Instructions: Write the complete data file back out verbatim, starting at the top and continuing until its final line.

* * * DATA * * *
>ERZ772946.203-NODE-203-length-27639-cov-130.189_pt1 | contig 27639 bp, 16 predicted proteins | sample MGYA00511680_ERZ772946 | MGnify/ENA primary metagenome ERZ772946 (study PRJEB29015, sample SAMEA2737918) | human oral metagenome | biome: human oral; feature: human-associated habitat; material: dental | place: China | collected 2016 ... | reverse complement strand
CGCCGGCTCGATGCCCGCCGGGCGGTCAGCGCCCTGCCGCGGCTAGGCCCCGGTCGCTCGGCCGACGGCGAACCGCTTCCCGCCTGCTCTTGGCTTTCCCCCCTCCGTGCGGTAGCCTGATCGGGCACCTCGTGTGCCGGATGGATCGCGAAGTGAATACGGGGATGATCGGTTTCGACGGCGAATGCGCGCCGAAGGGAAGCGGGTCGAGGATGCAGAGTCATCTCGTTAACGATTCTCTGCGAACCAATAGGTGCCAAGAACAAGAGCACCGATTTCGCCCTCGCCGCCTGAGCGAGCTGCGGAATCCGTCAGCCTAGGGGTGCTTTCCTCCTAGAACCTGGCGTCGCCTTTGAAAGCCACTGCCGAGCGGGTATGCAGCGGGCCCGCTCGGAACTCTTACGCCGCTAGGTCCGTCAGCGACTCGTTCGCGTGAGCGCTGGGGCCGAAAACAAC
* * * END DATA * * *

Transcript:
>ERZ772946.203-NODE-203-length-27639-cov-130.189_pt1 | contig 27639 bp, 16 predicted proteins | sample MGYA00511680_ERZ772946 | MGnify/ENA primary metagenome ERZ772946 (study PRJEB29015, sample SAMEA2737918) | human oral metagenome | biome: human oral; feature: human-associated habitat; material: dental | place: China | collected 2016 ... | reverse complement strand
CGCCGGCTCGATGCCCGCCGGGCGGTCAGCGCCCTGCCGCGGCTAGGCCCCGGTCGCTCGGCCGACGGCGAACCGCTTCCCGCCTGCTCTTGGCTTTCCCCCCTCCGTGCGGTAGCCTGATCGGGCACCTCGTGTGCCGGATGGATCGCGAAGTGAATACGGGGATGATCGGTTTCGACGGCGAATGCGCGCCGAAGGGAAGCGGGTCGAGGATGCAGAGTCATCTCGTTAACGATTCTCTGCGAACCAATAGGTGCCAAGAACAAGAGCACCGATTTCGCCCTCGCCGCCTGAGCGAGCTGCGGAATCCGTCAGCCTAGGGGTGCTTTCCTCCTAGAACCTGGCGTCGCCTTTGAAAGCCACTGCCGAGCGGGTATGCAGCGGGCCCGCTCGGAACTCTTACGCCGCTAGGTCCGTCAGCGACTCGTTCGCGTGAGCGCTGGGGCCGAAAACAAC